Every investor would love to stumble upon the perfect stock. But will you ever really find a stock that provides everything you could possibly want?

One thing's for sure: You'll never discover truly great investments unless you actively look for them. Let's discuss the ideal qualities of a perfect stock, then decide if Lorillard (NYSE:LO) fits the bill.

The quest for perfection
Stocks that look great based on one factor may prove horrible elsewhere, making due diligence a crucial part of your investing research. The best stocks excel in many different areas, including these important factors:

  • Growth. Expanding businesses show healthy revenue growth. While past growth is no guarantee that revenue will keep rising, it's certainly a better sign than a stagnant top line.
  • Margins. Higher sales mean nothing if a company can't produce profits from them. Strong margins ensure that the company can turn revenue into profit.
  • Balance sheet. At debt-laden companies, banks and bondholders compete with shareholders for management's attention. Companies with strong balance sheets don't have to worry about the distraction of debt.
  • Money-making opportunities. Return on equity helps measure how well a company is finding opportunities to turn its resources into profitable business endeavors.
  • Valuation. You can't afford to pay too much for even the best companies. By using normalized figures, you can see how a stock's simple earnings multiple fits into a longer-term context.
  • Dividends. For tangible proof of profits, a check to shareholders every three months can't be beat. Companies with solid dividends and strong commitments to increasing payouts treat shareholders well.

With those factors in mind, let's take a closer look at Lorillard.


What We Want to See


Pass or Fail?


5-year annual revenue growth > 15%




1-year revenue growth > 12%




Gross margin > 35%




Net margin > 15%



Balance sheet

Debt to equity < 50%




Current ratio > 1.3




Return on equity > 15%




Normalized P/E < 20




Current yield > 2%




5-year dividend growth > 10%




Total score


6 out of 8

Source: S&P Capital IQ. NM = not meaningful due to negative shareholder equity. Total score = number of passes.

Since we looked at Lorillard last year, the company has kept its six-point score for the third year in a row. The stock hasn't been as fortunate, though, falling by nearly 10% over the past year.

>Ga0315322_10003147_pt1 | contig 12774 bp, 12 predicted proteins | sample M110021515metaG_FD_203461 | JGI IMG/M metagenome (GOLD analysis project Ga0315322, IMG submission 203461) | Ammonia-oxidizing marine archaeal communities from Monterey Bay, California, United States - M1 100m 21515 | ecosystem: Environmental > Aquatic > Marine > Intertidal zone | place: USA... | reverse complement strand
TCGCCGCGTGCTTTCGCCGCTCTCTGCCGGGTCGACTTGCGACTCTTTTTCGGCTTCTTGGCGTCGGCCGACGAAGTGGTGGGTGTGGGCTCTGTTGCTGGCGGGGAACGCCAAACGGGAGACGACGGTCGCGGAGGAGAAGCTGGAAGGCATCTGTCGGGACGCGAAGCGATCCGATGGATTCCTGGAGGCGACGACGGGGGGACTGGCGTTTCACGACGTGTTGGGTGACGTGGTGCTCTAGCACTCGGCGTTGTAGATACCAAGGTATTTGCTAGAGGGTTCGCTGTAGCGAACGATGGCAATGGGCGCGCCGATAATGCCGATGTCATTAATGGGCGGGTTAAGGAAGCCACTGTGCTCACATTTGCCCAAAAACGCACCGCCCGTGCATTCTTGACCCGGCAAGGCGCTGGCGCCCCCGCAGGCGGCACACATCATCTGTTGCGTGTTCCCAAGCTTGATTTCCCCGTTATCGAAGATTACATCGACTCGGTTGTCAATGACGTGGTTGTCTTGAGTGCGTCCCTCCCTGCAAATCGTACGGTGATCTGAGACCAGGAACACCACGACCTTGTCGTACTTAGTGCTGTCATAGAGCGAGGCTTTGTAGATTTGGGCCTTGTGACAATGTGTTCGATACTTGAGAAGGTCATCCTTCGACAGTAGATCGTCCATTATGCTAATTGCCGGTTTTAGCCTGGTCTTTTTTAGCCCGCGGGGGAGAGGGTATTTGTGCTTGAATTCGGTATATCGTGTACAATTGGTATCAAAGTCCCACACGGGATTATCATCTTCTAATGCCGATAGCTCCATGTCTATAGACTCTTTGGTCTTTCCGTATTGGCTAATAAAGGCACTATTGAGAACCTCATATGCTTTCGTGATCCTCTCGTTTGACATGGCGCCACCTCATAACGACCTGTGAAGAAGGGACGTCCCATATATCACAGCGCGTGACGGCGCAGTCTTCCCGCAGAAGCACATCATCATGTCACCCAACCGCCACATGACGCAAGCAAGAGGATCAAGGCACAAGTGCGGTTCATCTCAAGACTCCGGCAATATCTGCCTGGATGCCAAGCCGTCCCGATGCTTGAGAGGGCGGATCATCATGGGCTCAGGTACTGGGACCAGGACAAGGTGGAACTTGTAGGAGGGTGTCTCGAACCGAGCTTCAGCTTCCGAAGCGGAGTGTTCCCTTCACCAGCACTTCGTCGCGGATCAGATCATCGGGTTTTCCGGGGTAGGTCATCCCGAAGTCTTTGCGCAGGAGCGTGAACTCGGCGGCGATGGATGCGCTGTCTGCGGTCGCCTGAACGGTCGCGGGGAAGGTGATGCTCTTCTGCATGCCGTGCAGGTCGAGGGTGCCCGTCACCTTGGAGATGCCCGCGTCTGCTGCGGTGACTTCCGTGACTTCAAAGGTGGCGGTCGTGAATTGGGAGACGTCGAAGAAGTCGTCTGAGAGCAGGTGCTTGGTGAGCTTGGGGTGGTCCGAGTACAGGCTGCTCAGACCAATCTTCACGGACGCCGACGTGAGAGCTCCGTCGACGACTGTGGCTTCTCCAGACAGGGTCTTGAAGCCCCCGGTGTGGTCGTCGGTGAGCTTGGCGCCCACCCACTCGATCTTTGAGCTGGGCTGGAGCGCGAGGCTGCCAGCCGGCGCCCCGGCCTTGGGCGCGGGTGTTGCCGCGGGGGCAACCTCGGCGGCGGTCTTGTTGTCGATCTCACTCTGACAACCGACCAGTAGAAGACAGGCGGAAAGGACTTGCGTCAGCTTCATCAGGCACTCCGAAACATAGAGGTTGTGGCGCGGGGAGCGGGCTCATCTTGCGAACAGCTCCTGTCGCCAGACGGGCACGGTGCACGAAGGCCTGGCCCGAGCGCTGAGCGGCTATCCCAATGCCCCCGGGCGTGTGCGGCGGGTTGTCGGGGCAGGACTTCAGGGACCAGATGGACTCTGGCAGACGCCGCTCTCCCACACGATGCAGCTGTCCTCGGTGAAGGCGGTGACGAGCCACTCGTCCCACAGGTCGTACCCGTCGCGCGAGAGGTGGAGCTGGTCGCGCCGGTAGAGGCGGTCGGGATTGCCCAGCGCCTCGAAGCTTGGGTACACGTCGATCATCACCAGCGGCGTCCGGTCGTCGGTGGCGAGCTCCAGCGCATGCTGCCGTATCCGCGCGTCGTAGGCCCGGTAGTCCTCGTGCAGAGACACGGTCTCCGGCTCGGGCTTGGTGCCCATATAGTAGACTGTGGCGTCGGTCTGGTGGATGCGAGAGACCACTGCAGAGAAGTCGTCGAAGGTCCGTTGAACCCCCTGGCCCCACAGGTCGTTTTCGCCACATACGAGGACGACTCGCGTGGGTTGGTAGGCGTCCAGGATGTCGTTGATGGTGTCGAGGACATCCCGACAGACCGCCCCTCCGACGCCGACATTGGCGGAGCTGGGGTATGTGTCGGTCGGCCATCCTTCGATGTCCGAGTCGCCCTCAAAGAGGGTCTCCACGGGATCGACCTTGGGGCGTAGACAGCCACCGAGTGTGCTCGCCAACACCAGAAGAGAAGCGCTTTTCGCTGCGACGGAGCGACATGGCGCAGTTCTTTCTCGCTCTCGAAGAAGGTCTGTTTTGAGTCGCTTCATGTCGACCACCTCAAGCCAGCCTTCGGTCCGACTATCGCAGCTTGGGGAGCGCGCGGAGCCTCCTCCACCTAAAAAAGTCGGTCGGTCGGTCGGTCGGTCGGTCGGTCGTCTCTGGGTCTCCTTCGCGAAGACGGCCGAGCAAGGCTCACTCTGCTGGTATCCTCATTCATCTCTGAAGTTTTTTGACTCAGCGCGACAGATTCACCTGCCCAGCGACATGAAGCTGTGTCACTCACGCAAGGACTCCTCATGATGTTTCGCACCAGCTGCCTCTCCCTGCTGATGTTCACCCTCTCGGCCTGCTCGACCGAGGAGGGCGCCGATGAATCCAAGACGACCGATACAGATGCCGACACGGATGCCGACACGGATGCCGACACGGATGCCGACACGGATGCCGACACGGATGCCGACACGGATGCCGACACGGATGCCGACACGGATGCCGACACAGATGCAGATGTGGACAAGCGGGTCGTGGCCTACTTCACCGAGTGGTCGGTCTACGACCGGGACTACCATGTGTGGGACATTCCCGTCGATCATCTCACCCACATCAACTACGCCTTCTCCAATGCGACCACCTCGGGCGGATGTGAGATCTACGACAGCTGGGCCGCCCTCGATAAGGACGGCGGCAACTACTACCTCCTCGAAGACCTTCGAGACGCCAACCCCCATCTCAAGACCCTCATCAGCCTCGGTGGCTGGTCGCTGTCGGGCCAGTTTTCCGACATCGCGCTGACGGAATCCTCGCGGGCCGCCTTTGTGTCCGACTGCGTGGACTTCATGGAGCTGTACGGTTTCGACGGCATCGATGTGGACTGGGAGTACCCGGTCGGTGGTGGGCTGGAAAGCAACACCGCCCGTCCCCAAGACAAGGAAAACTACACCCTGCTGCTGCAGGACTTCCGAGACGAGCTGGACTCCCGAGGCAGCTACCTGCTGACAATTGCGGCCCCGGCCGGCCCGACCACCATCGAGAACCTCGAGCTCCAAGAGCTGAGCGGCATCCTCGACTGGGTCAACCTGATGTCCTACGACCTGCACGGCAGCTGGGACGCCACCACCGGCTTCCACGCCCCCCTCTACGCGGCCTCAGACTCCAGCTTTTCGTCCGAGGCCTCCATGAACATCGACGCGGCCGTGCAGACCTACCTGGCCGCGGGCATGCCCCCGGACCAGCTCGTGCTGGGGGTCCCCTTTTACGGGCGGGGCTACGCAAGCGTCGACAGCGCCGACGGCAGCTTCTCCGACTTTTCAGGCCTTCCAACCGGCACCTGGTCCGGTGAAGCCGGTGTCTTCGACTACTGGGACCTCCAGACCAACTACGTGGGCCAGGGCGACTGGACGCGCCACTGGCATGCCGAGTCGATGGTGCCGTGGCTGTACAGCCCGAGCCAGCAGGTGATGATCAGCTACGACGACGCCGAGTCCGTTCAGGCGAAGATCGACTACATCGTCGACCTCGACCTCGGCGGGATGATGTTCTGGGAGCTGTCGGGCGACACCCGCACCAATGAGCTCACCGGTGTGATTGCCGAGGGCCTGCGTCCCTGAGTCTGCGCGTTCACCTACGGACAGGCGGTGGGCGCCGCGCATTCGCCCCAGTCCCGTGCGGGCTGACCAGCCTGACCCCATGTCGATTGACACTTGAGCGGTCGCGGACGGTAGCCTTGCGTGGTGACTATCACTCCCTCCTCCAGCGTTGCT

Lorillard has faced the same overall negative trends that the entire tobacco industry has had to deal with over the decades. Between high taxes and health concerns, cigarette smoking has fallen sharply since the 1960s, and even a brief spike of smoking among students in the 1990s has reversed itself over the past decade.

But even after winning a case alongside Reynolds American to strike down an FDA requirement that cigarette manufacturers make packaging changes that include more prominent warnings and graphic images, Lorillard still faces intense anti-smoking campaigns from the CDC through public service announcements. The impact has been significant, as Lorillard's shipment volume fell 1.4% last year and Reynolds posted a 2.3% decline, matching the overall industry's drop.

Still, Lorillard has managed to avoid some of the worst of the damage. Reynolds and Altria (NYSE:MO) both announced layoffs over the past couple of years in response to sales declines. Lorillard has managed to maintain an advantage over Altria by selling both premium and discounted brands, catering both to high-end customers and those struggling to afford cigarettes at all. What's particularly impressive is that Lorillard has done so while still keeping its margins nearly as high as Altria's, despite Altria's greater reliance on premium brands.

For Lorillard to improve, it needs to win smokers from competing brands. Without that revenue boost, Lorillard likely won't ever get the final points it needs to reach perfection.

Keep searching
No stock is a sure thing, but some stocks are a lot closer to perfect than others. By looking for the perfect stock, you'll go a long way toward improving your investing prowess and learning how to separate out the best investments from the rest.

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Fool contributor Dan Caplinger has no position in any stocks mentioned, and neither does The Motley Fool. Try any of our Foolish newsletter services free for 30 days. We Fools may not all hold the same opinions, but we all believe that considering a diverse range of insights makes us better investors. The Motley Fool has a disclosure policy.